Friday, July 17, 2009

The double-edged sword that is affirmative action

I believe in affirmative action, absolutely. It is a policy that attempts to level a playing field that has been anything but fair, and opens opportunities to people of color that, were our country truly just, would be available to them anyway. It grants no special privileges. It grants access. It's as simple as that.

But the difficulty of affirmative action is how it can be so easily manipulated by the likes of Pat Buchanan to undermine the very people it is meant to help. Buchanan himself demonstrates this ugly (but, I fear, effective) technique in his critique of Sonia Sotomayor on the Rachel Maddow show. Buchanan suggests that Sotomayor is incompetent and unintelligent because she is a self-identified "affirmative action baby." Sotomayor got into Princeton, Buchanan argues, because she was Latina and she's a nominee to the Supreme Court because--you guessed it--she is Latina. Thus all of Sotomayor's accomplishments and achievements are dismissed in one fell swoop.

Of course what Buchanan is really mad about is what I would call the loss of his guarantee of undeniable privilege. (He calls it "discrimination against white men.") He is at least smart enough to understand that he can't count on getting absolutely everything he wants, just by virtue of being a white male. But he's also dumb as rocks not to realize that he retains enough damn privilege to do just fine. White men are not a threatened species, for better or for worse, and this myth of perilous "reverse discrimination" is absurd, but also dangerously insidious. I would feel less concerned if I didn't think that Buchanan represented a sizable number of white men misdirecting their anger.

But back to the absurd part, for a minute, and a bit of family history. My mother's side of the family is pretty WASPy, with a relatively long line of men who went to Harvard and Yale, and got advanced degrees, and had successful careers. My brother felt pressure to continue in this tradition, and though his grades and test scores were top-notch and he wrote a sweet and intelligent application essay, he just couldn't get into an Ivy League. And he was so disappointed. He encountered similar difficulty after graduating from college and looking for his dream job. He struggled and was depressed and felt like a failure. My mother grumbled about affirmative action--"he's a white man--that's the problem," she would say. And I just gave her the eye and shrugged my shoulders at the both of them. It made sense to me that affirmative action would displace white men (and maybe sometimes white women, too), and why not my brother? Why shouldn't he be displaced by someone who has had fewer privileges, benefits, opportunities? After all, my brother would still maintain all the other benefits he had as a result of being white and male and growing up in a family with some means.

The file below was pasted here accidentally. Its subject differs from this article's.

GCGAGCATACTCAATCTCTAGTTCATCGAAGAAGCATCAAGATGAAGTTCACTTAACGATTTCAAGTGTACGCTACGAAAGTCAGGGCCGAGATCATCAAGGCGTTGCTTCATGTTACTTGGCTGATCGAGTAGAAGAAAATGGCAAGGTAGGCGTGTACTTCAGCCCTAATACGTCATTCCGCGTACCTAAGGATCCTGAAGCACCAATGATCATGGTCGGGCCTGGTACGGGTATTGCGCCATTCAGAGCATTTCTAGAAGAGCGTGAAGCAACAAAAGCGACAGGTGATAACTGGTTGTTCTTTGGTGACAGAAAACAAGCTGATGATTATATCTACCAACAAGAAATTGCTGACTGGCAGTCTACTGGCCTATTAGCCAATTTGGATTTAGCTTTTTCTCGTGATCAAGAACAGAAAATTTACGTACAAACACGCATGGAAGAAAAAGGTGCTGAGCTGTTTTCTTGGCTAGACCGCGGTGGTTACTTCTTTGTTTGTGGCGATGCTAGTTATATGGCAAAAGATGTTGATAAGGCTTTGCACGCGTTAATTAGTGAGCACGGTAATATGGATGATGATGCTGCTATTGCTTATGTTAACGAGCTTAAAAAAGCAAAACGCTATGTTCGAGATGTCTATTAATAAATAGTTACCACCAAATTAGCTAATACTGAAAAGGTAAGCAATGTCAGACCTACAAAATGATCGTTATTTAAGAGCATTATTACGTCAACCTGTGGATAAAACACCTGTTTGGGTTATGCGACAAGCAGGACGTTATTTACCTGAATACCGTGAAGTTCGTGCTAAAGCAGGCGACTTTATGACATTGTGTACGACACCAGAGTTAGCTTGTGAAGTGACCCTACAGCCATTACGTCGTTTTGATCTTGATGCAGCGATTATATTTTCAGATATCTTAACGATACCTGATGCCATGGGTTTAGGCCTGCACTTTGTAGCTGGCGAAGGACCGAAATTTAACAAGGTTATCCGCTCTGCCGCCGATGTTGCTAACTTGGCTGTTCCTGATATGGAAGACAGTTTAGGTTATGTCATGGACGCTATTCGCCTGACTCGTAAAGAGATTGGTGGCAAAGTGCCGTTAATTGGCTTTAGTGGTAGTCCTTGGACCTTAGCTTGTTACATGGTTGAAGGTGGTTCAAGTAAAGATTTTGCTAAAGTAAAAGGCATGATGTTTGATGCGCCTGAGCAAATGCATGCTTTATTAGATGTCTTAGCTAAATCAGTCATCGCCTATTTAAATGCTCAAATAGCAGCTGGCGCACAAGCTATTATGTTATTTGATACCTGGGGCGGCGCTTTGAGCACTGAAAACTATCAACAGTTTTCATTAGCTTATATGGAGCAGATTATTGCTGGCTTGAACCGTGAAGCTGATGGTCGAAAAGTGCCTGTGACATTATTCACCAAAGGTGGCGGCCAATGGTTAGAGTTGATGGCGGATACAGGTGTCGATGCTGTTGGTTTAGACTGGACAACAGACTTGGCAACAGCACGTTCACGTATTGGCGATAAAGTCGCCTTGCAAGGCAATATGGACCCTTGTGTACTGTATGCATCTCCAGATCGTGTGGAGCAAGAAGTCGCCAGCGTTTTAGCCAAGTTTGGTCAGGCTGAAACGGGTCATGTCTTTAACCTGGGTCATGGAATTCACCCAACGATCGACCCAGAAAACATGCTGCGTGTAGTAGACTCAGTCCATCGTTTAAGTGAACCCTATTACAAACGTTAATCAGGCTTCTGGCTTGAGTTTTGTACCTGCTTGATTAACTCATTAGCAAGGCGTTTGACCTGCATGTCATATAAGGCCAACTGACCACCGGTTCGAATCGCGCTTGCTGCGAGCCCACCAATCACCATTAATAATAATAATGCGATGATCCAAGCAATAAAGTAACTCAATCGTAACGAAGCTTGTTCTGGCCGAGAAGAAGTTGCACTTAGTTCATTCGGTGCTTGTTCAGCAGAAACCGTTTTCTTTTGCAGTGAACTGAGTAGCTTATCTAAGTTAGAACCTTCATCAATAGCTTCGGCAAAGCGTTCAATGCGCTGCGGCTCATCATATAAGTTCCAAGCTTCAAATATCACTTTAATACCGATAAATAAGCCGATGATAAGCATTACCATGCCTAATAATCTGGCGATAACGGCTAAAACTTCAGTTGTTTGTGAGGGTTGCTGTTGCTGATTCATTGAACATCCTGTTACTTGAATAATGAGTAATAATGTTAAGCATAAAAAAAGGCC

It's at least ten years since my brother received his rejection letter from Harvard, and I can say with certainty that history has proved me right. My brother went to a perfectly good liberal arts college, graduated with honors, and finally found himself a the Council on Foreign Relations. And when he was ready, he applied to graduate school at Columbia, and was accepted. See, he didn't NEED Harvard. He didn't NEED Yale. (While, for someone like Sotomayor, Princeton may have made all of the difference in the world.) This is what Pat Buchanan fails to grasp: the "threat" of affirmative action to white males is entirely imaginary. And the outcome of affirmative action is not that incompetent people of color are thoughtlessly promoted. Rather, affirmative action allows competent people of color to rise beyond unfairly limiting circumstances not of their own making. That's the sort of progress our country could use more of.

Now, for a little comic relief (hat tip to Jennifer of Mixed Race America)


  1. Love the TWiB series- I too found them through "mixed race". I wanted to say the best explanation of affirmative action that I have ever read I found in the book, "Why Are All The Black Kids Sitting Together In The Cafeteria." Thanks for such a thoughtful post.

  2. Thanks, MM. I, too, love the explanation in the Tatum book. Maybe I'll dig it out and post it here, too.

  3. Your brother didn't need an ivy league education????

    I don't think "need" is the issue here - we can all make due without an ivy league education, after all. The question is had your brother earned it? Had the person who replaced him earned it? Was the person who got the spot more deserving based on their personal accomplishments, or was it based on the colour of their skin? And if it was the later, how is that not racism?

    Look, as a woman, I don't want to be hired because I'm a woman. I want to be hired because my employeer believes I'm the best person for the job due to character and competency. If I was hired because I'm a woman, that's sexism.

  4. Anonymous,
    My guess is that the person who "replaced" my brother was equally or more deserving based on their personal accomplishments.

    You are entitled to your opinion, but this blog is intended as a place for people who are interested in critically examining their beliefs. If what you are looking for is a fight, I suggest that you go elsewhere.